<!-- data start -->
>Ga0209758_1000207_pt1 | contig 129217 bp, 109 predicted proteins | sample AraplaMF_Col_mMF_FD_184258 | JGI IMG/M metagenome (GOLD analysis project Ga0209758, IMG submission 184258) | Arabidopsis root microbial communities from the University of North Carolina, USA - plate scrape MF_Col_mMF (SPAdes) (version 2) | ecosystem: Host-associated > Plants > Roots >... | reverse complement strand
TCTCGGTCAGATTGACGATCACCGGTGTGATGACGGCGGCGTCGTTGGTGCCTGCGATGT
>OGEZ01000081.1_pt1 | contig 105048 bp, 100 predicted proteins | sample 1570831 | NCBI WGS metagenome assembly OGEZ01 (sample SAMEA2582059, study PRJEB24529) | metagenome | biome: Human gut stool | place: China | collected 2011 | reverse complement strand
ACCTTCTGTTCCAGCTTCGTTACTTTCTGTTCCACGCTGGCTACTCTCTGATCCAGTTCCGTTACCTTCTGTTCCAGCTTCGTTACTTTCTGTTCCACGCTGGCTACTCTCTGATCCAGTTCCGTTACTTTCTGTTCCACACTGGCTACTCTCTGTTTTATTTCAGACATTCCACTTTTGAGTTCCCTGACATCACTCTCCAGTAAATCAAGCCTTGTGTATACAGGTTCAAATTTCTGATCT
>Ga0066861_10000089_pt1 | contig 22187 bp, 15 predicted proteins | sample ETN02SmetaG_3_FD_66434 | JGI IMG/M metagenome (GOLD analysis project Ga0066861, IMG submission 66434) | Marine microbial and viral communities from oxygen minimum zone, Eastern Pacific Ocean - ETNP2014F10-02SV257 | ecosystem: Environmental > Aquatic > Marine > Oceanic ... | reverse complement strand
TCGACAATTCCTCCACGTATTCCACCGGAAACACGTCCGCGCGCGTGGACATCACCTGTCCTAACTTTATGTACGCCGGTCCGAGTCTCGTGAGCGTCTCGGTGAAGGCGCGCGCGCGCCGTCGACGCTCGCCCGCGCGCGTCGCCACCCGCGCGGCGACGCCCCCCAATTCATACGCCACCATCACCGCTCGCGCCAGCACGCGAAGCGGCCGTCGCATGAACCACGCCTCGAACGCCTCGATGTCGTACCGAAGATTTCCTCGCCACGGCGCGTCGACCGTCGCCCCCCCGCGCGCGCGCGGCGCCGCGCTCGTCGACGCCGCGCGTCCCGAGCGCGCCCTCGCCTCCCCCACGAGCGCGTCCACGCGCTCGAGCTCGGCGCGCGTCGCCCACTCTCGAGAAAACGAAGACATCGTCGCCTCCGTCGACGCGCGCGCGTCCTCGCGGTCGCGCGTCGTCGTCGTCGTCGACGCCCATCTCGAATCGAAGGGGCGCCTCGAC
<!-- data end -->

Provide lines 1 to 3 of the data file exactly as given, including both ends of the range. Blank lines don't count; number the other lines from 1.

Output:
>Ga0209758_1000207_pt1 | contig 129217 bp, 109 predicted proteins | sample AraplaMF_Col_mMF_FD_184258 | JGI IMG/M metagenome (GOLD analysis project Ga0209758, IMG submission 184258) | Arabidopsis root microbial communities from the University of North Carolina, USA - plate scrape MF_Col_mMF (SPAdes) (version 2) | ecosystem: Host-associated > Plants > Roots >... | reverse complement strand
TCTCGGTCAGATTGACGATCACCGGTGTGATGACGGCGGCGTCGTTGGTGCCTGCGATGT
>OGEZ01000081.1_pt1 | contig 105048 bp, 100 predicted proteins | sample 1570831 | NCBI WGS metagenome assembly OGEZ01 (sample SAMEA2582059, study PRJEB24529) | metagenome | biome: Human gut stool | place: China | collected 2011 | reverse complement strand